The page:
Looking Beyond PHP

Extending the PHP stack with

Erlang, Go and Lua



  • It's not our intention to criticize other languages – other people could do a much, much better job at this than we can :)
  • We are only exposing our experiences, it does not mean there are other valid or better approach than ours
  • We work for a company, but opinions expressed here are ours and are not influenced by or represent our employer
  • Insults are welcome (but will be ignored :)

What does “living” with it means?

  • The team inherited a legacy code base and it’s not cost effective to migrate away from it

  • The language or stack is a requirement of the project owner

  • The team has not time or resources to train and master new languages/technologies

Why do people

choose PHP?


  • PHP has a deep pool of PHP developers
  • This make companies feel "secure"

Good tools available

  • Frameworks…
  • Dependency Managers like Composer
  • Editors, IDEs, etc…
  • Documentation tools like phpDocumentor2, Doxygen, etc…

Documentation is good

  • Lots of official documentation
  • Lots of unofficial documentation based on the mostly widespread availability of the PHP stack

(PHP is used for more than 75% of internet websites)

The Stack

  • LAMP is the most popular web development stack in the world (robust, reliable, scalable)
  • If LAMP is not enough, then you have LHNMPR (Linux, HAProxy, nginx, MySQL, PHP, Redis)

But what about all the bad

reputation PHP has?

PHP has often been dismissed

  • As hacky
  • Unusable
  • Badly designed language

PHP has often been dismissed

Dispelling the bad press


  • Evolving at a truly rapid pace in the past few year
  • It’s inheriting modern features from other languages
  • Recent advances like built-in OpCache and VM like HHVM take the language further


  • It’s a fast and robust language
  • With the added benefits of projects like HHVM, Phalcon, PHP performance is excellent in the land of dynamic languages

Language Evolution

    Typing is coming:

  • Regular PHP (ex. arrayof RFC)
  • HHVM’s Hack


  • PHP will grant you the ability to go from idea, to prototype, to production in days, with your current development team

But using language X

does not make you professional

Absolutely any language has downsides

  • Search for “____ the bad parts”
  • Each language has it’s “community” of haters
  • If you focus only on the bad stuff, you’ll never experience the good

Let's stop focusing on how bad

language X is, and let’s start

looking for alternatives

The limitations have not stopped

Wikipedia, Facebook, Etsy

and hundreds of other companies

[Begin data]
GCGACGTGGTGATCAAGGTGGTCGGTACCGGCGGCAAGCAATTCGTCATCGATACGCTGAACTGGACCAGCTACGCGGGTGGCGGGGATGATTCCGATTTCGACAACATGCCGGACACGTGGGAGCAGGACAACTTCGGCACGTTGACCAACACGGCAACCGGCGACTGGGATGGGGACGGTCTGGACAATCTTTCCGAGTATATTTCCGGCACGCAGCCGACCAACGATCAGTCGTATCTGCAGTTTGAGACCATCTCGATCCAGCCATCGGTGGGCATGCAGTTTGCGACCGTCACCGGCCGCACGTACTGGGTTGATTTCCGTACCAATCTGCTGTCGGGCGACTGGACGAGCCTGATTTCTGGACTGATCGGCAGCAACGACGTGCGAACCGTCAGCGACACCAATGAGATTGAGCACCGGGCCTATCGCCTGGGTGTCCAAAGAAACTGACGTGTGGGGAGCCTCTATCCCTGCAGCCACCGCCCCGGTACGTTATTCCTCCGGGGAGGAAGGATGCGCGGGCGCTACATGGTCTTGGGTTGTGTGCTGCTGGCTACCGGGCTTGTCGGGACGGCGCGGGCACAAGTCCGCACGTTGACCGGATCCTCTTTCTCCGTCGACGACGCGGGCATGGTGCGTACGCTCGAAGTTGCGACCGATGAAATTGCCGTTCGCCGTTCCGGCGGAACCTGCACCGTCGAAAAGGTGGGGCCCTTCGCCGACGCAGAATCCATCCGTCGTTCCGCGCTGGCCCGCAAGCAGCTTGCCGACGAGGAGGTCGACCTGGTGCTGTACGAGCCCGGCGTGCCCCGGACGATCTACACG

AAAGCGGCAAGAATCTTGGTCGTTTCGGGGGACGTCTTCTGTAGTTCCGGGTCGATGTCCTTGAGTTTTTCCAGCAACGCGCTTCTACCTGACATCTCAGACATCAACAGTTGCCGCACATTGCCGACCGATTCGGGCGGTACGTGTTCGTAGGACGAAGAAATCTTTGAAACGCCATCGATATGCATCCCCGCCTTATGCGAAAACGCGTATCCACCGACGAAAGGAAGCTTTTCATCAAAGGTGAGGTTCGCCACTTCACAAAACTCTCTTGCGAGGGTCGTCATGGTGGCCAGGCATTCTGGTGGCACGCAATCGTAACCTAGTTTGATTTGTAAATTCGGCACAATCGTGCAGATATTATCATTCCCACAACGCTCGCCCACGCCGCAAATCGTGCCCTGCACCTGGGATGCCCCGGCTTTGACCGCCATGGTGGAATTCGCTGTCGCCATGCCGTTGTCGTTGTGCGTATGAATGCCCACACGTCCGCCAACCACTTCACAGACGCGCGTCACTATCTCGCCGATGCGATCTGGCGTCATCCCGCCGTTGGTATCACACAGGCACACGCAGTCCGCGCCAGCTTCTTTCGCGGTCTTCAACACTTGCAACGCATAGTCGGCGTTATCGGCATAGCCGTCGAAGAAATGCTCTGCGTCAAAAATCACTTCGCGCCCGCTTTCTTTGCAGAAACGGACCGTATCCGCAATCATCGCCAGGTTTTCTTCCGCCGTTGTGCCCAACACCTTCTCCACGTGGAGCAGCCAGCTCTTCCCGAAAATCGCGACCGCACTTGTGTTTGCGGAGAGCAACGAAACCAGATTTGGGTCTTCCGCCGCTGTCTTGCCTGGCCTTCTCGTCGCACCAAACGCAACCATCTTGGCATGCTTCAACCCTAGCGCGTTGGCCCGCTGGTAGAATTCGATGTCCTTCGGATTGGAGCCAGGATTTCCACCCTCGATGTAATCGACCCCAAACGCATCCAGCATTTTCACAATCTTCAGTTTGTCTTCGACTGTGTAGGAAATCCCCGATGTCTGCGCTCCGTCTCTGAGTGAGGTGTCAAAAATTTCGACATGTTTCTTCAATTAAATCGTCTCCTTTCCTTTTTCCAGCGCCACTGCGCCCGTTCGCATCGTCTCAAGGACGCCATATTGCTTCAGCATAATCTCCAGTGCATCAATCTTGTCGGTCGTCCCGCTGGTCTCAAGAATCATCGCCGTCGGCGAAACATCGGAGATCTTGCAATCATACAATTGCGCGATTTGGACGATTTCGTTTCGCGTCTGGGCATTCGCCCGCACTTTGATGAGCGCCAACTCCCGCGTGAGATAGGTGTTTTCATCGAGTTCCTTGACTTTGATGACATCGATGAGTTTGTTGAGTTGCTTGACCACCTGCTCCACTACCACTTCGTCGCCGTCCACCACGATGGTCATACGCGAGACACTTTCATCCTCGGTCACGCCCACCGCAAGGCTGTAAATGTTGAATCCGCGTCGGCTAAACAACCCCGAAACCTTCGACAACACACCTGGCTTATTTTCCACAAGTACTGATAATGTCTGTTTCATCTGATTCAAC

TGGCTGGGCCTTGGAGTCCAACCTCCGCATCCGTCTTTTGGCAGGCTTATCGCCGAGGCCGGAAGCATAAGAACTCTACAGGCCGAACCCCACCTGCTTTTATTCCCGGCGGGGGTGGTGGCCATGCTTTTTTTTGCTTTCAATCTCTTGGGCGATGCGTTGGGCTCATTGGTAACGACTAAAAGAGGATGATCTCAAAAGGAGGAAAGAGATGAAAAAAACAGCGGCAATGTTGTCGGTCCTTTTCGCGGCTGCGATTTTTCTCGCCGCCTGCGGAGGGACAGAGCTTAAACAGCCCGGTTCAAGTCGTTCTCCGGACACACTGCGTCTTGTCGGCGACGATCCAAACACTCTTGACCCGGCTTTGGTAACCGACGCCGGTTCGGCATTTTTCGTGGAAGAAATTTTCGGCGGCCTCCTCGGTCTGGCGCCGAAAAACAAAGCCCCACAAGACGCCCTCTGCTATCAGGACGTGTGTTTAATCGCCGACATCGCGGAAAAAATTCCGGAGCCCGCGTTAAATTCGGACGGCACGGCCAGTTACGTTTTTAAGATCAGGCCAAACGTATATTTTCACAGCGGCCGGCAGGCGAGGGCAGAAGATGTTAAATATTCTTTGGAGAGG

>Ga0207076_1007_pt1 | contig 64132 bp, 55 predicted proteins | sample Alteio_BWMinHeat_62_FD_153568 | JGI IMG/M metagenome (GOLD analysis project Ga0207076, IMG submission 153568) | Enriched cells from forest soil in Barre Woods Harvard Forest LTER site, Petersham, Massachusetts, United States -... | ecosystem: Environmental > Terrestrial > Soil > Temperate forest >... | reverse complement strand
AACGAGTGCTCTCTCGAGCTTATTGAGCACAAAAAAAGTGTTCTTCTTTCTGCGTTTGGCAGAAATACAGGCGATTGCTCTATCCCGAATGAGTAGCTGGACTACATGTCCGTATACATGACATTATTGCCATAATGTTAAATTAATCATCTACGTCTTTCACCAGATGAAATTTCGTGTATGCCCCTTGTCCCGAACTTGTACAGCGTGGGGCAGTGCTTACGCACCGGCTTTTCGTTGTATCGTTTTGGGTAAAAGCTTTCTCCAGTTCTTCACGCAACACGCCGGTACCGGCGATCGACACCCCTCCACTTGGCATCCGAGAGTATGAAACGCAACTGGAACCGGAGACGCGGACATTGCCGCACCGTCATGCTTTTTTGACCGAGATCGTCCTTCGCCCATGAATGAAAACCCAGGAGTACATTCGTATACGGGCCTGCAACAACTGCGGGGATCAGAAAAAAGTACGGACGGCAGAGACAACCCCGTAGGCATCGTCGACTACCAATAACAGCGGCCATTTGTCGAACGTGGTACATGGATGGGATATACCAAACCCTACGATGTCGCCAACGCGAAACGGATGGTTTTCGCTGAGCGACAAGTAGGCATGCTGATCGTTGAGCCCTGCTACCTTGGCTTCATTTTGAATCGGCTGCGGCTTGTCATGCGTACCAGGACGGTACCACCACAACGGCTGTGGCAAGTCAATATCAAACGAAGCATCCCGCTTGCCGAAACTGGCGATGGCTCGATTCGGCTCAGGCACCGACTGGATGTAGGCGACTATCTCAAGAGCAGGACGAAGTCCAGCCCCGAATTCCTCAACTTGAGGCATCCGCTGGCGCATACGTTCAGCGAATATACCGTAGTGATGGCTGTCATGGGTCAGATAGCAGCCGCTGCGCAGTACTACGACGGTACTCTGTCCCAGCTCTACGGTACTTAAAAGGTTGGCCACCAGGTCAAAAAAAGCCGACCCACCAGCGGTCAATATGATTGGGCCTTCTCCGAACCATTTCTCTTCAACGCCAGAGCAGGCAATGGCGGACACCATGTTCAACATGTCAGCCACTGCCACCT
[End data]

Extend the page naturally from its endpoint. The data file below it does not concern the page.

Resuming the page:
are successful using PHP

Know the limitations, do your best

and keep building and shipping

What PHP is good for?

    Any web oriented scenario:

  • That needs to be developed quickly
  • Needs to perform “fast enough”
  • Want to get advantages of pre-existing solutions, and a great community

When PHP is not enough?

Command line apps

  • That’s not to say it isn’t possible, there are good approaches (ex. Symfony Console)
  • But it simply isn’t intended for that
  • There are better alternatives (Python, Golang, etc…)

Long running applications

  • Increased memory usage due to poor garbage collection
  • Bad performance
  • You should handle supervision yourself

Soft Real Time applications

  • Mainly Request/Reponse paradigm
  • Definitely not the tool for the job

Computationally intensive applications

  • If you are dealing with a lot of math, heavy calculations, etc… again, there are better options
  • Scala, the newcomer Dart, Golang, will perform much better at this task

A good programmer can work with any

language. PHP isn’t the reason for

bad programming, bad programmers

are the reason of that.

Regardless of what language you use,

good programming is a skill that will

not magically happen just because you

use Ruby, Python, Javascript, etc.

Implementing features with

Redis and Lua


  • Multi purpouse in-memory database
  • Data structure server

Features we can build with Redis

  • Rankings / Leaderboards
  • Counting Stuff
  • Live cache
  • Real-time analysis
  • Rate limiter

Lua and Redis

  • Redis supports Lua scripting from version 2.6
  • Lua is a great fit for Redis, they have similar philosophies

When to use Lua

  • Redis supports Lua scripting from version 2.6
  • Lua is a great fit for Redis, they have similar philosophies


  • Group operations so they are executed together
  • Execute operations that depend on the results of previous operations
  • Atomic executions



an approach to developing a single application as a suite of small services, each running in its own process and communicating with lightweight mechanisms, often an HTTP resource API

-- Martin Fowler

from monolythic to microservices

microservices: the good parts